2. I haven't played Cathedral - maybe I should look into it. I have played both Blokus and Blokus 3D (previously known as Rumis). I thought about putting Rumis on the list, but the others all bumped it down off the list.

  3. Another that we'd suggest you take a look at is Quarto. All you have to do is complete 4 in a row of one matching characteristics of the pieces (light/dark, tall/short, round/square, flat top/hole). But your opponent chooses which piece you play each turn.

  4. I've seen Quarto but not tried it - I believe it's from Gigamic, from whom I've tried a few others that ranged from mediocre to good - but maybe Quarto's the one that'll make me feel different about them...

  5. I agree with many of these but Tsuro is not an abstracts since it has hidden information. Any list without Arimaa at top or close to it is also problematic in my opinion. I am glad you rate Gipf highly. It is the best of the Gipf Project. Hive is a great game but suffers from draws. Although that doesn't bother chess players I suppose. Canon is another gem although the production value is not that impressive. Another to consider is Qyshinsu (pity about the name;they're as bad as Kris Burm's names) which has a cool mechanic.

  6. I think we define abstract a bit differently. I agree that Tsuro has hidden information, but I've never thought of that as a prerequisite for abstract. My definition is more related to the lack of a theme affecting the game. Either way, thanks for the advice on some of those games. I'm sorry my list caused you a "problem" by not including Arimaa, but truly, the main issue there is that I have not played it yet! If I recall correctly, it is on my want in trade list - I'll actually go double check to make sure that I can try it out!

  7. Wow, fascinating list. I'm very familiar with a few of them (Tsuro, Hive, Hey That's My Fish) and very pleased to see them on the list. I'm not at all familiar with some of the others, so I'm interested in exploring those.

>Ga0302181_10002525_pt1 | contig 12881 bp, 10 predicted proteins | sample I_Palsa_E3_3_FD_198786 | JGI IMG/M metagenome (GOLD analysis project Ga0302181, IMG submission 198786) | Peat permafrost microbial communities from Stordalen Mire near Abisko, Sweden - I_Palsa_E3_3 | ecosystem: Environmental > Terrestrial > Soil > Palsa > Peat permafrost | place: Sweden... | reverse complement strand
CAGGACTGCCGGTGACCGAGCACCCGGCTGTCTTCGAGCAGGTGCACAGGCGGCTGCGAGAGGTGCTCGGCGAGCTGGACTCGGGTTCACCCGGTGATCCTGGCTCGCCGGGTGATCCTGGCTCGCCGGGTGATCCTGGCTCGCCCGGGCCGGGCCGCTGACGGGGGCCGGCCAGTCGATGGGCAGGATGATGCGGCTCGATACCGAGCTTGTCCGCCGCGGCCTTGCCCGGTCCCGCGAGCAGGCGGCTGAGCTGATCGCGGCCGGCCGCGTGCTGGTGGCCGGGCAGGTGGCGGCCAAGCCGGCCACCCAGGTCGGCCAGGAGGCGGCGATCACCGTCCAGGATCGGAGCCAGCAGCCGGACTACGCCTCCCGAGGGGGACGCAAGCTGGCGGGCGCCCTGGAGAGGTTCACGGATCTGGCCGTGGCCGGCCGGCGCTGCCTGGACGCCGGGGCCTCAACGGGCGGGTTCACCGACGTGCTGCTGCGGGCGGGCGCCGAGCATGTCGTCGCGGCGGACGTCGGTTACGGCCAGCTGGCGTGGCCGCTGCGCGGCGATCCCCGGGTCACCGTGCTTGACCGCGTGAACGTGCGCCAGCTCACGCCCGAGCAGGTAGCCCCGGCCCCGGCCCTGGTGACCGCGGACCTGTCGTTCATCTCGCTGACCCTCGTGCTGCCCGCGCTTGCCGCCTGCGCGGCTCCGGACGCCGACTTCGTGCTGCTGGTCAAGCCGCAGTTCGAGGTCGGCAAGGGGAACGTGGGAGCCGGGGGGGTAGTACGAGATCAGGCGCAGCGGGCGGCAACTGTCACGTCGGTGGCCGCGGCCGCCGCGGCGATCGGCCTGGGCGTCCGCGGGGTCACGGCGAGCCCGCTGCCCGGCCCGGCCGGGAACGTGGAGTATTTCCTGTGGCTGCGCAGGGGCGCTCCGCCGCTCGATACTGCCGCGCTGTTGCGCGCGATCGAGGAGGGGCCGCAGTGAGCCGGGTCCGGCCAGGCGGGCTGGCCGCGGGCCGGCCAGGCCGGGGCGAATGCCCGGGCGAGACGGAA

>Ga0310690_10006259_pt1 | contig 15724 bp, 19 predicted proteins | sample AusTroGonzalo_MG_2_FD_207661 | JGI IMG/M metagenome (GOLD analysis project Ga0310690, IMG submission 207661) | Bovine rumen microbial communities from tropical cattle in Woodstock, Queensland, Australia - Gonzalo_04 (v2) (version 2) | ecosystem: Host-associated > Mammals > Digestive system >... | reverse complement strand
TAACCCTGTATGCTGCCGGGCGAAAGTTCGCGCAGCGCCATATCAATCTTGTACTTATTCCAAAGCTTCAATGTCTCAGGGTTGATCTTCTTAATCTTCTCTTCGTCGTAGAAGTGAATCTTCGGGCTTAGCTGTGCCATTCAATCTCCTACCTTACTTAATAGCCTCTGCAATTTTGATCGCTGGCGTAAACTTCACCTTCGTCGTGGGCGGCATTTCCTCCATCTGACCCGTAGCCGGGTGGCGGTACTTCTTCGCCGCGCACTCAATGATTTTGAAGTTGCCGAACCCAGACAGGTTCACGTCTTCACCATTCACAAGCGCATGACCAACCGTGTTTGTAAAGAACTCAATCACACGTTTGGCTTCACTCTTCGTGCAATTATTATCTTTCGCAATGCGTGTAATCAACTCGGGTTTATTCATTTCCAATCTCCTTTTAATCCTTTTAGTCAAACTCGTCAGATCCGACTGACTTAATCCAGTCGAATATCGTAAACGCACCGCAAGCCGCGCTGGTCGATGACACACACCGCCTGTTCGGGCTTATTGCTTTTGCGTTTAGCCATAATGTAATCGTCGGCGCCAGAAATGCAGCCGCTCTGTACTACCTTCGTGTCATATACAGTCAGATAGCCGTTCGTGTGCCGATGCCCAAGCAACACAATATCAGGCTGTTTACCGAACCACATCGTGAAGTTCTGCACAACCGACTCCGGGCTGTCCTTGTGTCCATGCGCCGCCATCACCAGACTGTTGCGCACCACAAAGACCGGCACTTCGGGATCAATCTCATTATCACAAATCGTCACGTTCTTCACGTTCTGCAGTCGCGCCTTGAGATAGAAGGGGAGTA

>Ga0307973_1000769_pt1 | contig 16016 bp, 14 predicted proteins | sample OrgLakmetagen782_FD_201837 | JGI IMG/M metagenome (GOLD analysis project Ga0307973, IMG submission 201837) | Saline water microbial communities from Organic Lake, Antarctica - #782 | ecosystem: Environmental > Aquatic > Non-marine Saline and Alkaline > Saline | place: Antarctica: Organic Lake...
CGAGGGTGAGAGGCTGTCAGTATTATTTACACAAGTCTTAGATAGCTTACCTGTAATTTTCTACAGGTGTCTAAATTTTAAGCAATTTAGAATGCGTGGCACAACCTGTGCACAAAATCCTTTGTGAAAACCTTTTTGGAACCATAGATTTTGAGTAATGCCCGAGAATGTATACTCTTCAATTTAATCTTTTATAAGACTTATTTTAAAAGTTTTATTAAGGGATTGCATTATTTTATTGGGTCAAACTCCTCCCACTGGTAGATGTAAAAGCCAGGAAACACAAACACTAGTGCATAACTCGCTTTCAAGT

The only GIPF project game I've played is YINSH, and that only once. Did you consider it and decide it doesn't make the top ten, or is it unfamiliar to you?

    If you like Hive, I would recommend For the Win (Tasty Minstrel).

    1. Guess I'm a bit confused on your comment, Paul - Yinsh is the #5 game on my list! I have actually tried For the Win, but I believe I tried it after I made this list. I'd have to play it a few more times before I would put it on my top 10 list, though - just to see how much it grows on me.

  8. My bad ... I don't know how I overlooked it!

    I'm putting Dvonn on my wishlist right now.

  9. I know this is an old list now, but if you haven't played Indigo yet, then you should try it. It's the game that killed Tsuro for me.

  10. I haven't tried that one. I'll look into it - thanks!

  11. Two abstract boardgames I want to try are Ploy and Arkeon. They seem to be very interesting and I'm curious how they would rank on your list.

  12. Hey, Joe. I've actually tried Ploy (since making this list), but haven't heard of Arkeon. Ploy is a solid game, but I don't think that it would make this list. At least in my plays of it, it seems to encourage long down times related to thinking more than a lot of these others.

  13. Downtimes are solved by using a clock like in Chess. I just read your review on Ploy and I see that you have a bias against Chess. And since Ploy is like Chess, then it loses points. I played Chess and Checkers since I was 8 so I guess i'm partial to games similar to them. I've played other board games but I'm more intrigued with pure abstract games where there are no hidden information and/or random elements or luck involved giving one player an advantage/disadvantage, i.e. dice. The reason why I lost interest in games like Backgammon and Stratego.

    As for Arkeon. I found it on my Android device a week ago through Google Play store. I guess it does not have a board game version as I don't think it's possible but it looks very intriguing.

    Will you be updating this list for 2013?

    1. You caught me. I definitely do have a bias like chess. I think that you're right, though, that most of the long downtime that some of these games are susceptible to can be fixed with a chess clock - assuming that your opponents are willing to use one.

      I'm actually not sure when I will be updating this one. It is over a year old now, but I don't know that I've played a lot of new abstract strategy games that would make the list. I'll probably come back to it at some point, but I have a few other ideas for top ten lists that I will probably write first. Thanks for your interest, though!